This is where the HQLAᵡ solution comes into play. HQLAᵡ enables DvD ownership transfers for baskets of securities in a collateral upgrade transaction. The HQLAᵡ DvD solution consumes neither intraday credit nor intraday liquidity, and that is why we are seeing strong demand from banks to on-board to our platform, especially from those banks most advanced in optimising intraday financial resources.
The initial design of the HQLAᵡ minimal viable product offering (MVP) was driven by practitioners from leading global banks. The basic idea from the very beginning was for the HQLAᵡ platform to be ‘designed by the industry, for the industry’. Staying consistent with this approach, and based on feedback from our clients, we are now developing the following products to further enhance the HQLAᵡ service:
To accelerate the onboarding of agent lenders to our platform, we are now designing a custody model whereby an agent lender may deliver principal loan securities via custody, while the collateral leg is delivered via triparty still achieving DvD. This is relevant because the agency securities lending community is accustomed to delivering principal loan securities via custody today. Therefore, the custody model we are designing will support scalable onboarding of the broader agent lending community. In addition, the custody model is also expected to open up new business opportunities for our platform. One such opportunity is to expand our product offering from collateral transformation trades, to also enable lending of specific securities to support short-covering activities.
Another opportunity we are pursuing with the custody model is to support capital-efficient intercompany financing trades (firm longs versus firm shorts). Due to Brexit, more and more banks now have bifurcated legal entity set-ups whereby market-making for outright purchases and sales of securities is conducted in one legal entity, and the financing activities to support the outright trading activities are conducted and managed by another legal entity.
The long and short positions of specific securities are typically transferred across the legal entities via internal repo and reverse repo transactions, which consume costly intraday liquidity. The use case we are developing will enable longs and shorts to be transferred between entities on a DvD basis, without consuming intraday liquidity and credit.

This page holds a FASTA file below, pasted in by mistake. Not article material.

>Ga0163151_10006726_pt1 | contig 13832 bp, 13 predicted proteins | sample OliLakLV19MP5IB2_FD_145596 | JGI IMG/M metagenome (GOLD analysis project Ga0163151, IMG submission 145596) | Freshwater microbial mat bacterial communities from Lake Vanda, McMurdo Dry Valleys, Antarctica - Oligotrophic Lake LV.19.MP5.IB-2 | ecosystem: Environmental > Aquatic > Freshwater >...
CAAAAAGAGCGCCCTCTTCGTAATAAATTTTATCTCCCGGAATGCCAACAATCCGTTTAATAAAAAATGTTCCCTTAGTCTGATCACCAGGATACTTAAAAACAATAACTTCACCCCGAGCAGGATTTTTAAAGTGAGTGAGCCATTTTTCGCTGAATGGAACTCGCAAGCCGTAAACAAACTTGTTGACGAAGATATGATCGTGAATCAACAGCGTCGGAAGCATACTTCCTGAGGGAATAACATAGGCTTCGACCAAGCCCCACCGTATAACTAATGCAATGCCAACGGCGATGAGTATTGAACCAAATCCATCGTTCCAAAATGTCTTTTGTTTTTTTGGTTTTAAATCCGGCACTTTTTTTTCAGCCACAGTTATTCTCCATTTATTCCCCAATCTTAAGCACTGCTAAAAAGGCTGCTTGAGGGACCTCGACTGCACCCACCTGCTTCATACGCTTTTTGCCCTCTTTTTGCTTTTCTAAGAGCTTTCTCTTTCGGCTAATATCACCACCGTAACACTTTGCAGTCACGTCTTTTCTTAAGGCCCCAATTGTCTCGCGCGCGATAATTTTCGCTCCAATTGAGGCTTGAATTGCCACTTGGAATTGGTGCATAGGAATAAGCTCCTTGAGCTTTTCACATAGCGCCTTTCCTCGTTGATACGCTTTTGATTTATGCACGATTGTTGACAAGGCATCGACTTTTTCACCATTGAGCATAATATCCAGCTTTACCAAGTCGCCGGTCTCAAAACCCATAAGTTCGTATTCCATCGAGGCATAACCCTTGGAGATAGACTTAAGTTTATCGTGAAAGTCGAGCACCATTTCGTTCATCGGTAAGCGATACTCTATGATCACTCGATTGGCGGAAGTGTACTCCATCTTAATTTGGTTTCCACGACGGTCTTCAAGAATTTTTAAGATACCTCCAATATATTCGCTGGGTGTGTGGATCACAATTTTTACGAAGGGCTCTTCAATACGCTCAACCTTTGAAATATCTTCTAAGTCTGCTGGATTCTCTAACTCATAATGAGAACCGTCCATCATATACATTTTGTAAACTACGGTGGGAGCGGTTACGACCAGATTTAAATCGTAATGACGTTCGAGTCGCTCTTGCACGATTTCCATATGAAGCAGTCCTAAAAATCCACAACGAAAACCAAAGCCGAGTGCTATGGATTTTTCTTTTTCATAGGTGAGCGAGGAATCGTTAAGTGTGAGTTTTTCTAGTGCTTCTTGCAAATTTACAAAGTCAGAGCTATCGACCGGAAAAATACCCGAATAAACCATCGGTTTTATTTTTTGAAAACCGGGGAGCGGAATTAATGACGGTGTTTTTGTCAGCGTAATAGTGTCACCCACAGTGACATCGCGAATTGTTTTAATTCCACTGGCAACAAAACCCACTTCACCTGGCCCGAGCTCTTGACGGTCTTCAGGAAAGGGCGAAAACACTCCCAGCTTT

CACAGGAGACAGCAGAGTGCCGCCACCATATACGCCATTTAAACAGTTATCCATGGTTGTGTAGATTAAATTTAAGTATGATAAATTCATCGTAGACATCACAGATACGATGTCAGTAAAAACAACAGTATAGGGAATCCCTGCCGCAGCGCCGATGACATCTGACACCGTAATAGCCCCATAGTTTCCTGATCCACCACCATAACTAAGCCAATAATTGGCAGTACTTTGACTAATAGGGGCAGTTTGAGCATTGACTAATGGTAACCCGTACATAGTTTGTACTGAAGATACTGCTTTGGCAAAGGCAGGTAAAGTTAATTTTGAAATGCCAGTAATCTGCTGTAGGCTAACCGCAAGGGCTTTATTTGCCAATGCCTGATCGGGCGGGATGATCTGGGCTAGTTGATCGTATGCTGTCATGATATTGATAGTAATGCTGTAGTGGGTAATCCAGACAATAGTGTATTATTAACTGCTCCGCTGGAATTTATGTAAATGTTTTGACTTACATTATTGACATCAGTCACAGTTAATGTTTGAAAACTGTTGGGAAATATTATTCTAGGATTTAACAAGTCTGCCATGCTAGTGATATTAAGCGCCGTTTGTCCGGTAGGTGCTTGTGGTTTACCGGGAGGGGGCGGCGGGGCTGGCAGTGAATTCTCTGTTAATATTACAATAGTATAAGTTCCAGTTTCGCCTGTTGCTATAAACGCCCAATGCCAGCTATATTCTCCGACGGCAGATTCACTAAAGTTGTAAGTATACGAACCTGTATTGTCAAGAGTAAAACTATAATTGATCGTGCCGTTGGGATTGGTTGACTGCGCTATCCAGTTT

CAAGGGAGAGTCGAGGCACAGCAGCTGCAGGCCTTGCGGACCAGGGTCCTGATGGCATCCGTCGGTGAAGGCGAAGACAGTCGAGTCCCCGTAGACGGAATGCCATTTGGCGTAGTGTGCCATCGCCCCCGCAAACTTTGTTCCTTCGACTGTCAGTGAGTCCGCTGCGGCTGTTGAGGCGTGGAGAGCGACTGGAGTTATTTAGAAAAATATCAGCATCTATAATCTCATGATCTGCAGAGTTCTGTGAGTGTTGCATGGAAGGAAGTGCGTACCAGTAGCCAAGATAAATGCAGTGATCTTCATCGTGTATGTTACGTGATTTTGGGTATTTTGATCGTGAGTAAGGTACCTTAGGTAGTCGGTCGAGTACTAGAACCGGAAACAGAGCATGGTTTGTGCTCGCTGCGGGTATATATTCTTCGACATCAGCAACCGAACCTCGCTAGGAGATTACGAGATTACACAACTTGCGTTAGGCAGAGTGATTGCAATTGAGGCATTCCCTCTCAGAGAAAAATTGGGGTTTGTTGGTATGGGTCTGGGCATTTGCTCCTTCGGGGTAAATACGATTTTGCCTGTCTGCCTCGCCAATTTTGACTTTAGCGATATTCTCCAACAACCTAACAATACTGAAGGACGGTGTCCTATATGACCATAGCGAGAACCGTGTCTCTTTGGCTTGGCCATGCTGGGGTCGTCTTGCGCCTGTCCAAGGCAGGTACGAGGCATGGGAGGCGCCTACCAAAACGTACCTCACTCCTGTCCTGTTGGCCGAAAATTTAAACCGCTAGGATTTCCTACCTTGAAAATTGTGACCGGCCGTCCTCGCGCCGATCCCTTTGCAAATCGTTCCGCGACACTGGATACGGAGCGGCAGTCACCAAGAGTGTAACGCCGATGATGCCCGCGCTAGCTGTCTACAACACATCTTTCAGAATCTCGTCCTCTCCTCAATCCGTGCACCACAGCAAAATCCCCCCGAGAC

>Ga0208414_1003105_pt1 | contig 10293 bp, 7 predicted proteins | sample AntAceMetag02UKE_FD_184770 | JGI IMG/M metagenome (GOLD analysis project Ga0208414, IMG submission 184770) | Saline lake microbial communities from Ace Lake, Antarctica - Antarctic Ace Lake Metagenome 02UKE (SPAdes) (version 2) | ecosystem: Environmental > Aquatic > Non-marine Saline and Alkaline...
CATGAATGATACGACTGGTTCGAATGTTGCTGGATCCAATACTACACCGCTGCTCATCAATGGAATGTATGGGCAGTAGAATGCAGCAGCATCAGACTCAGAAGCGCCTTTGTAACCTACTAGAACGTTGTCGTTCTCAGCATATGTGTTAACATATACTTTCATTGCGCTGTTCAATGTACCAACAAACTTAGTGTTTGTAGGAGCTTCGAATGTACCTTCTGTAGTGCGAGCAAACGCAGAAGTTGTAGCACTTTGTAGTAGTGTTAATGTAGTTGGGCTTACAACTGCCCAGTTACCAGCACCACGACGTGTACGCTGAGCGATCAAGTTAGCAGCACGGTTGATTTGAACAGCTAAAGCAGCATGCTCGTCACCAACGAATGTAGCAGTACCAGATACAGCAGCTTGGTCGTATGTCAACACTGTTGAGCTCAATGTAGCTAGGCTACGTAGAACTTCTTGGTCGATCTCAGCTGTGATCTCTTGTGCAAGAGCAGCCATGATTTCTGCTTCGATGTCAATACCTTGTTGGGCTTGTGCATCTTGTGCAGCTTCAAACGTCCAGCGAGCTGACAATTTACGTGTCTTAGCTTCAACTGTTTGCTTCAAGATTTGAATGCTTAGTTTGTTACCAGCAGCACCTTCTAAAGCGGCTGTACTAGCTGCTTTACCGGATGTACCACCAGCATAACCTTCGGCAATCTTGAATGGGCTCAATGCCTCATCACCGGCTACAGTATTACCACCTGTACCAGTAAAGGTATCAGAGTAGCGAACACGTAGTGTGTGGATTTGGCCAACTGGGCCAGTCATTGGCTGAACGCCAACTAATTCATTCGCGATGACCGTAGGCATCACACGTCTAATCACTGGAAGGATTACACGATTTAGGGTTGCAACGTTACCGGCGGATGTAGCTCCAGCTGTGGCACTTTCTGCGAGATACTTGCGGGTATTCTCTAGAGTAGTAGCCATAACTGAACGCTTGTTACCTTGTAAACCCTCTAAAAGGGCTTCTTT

To streamline our connectivity to the agency lending community, we will collaborate with third party service providers that specialise in facilitating trade execution and post trade reporting between bank borrowers and agent lenders.
Digital collateral records (DCRs) are the record of ownership of securities that are recorded on the HQLAᵡ platform’s ledger. We are currently designing a prototype for a DCR dashboard to provide our clients with an overview of encumbered and unencumbered DCRs.
One interesting use case that we are pursuing with one of our clients is to leverage this dashboard to enable the client to transfer ownership of unencumbered DCRs between two of its legal entities on a 24/7 basis.
We are also in early design stages for what we are calling a composite DCR (a single DCR to be collateralised with DCRs from multiple triparty locations), and to enable dynamic substitution of DCRs on a DvD basis.
Following the extreme, pandemic-related market volatility from last Spring, we received a significant amount of interest from market participants (both sell-side and buy-side) to leverage our platform for managing margin exposures, both for over-the-counter (OTC) and central counterparty (CCP) derivative exposures. We are currently in discussion with a major EU derivatives CCP to accept DCRs as record of ownership of baskets of securities to satisfy CCP initial margin requirements. We are also considering use cases in the OTC margin space, specifically related to mobilising money market fund units held in Clearstream’s triparty environment.
Our current operating model caters strictly for non-cash ownership transfers, but we plan to expand our product offering to include DvP in the future. One possible use case to pursue is to link our platform to existing payment rails to create a DCR repo market. Another potentially transformative use case under consideration is for HQLAᵡ to interoperate with other distributed ledger technology platforms active in tokenising cash, either central bank money or commercial bank money.
There are certainly many product development opportunities to consider, and we are actively engaging with our stakeholders, our existing clients, and our prospective future clients to help shape our product development, so that our platform remains true to our guiding principle of being ‘designed by the industry, for the industry’.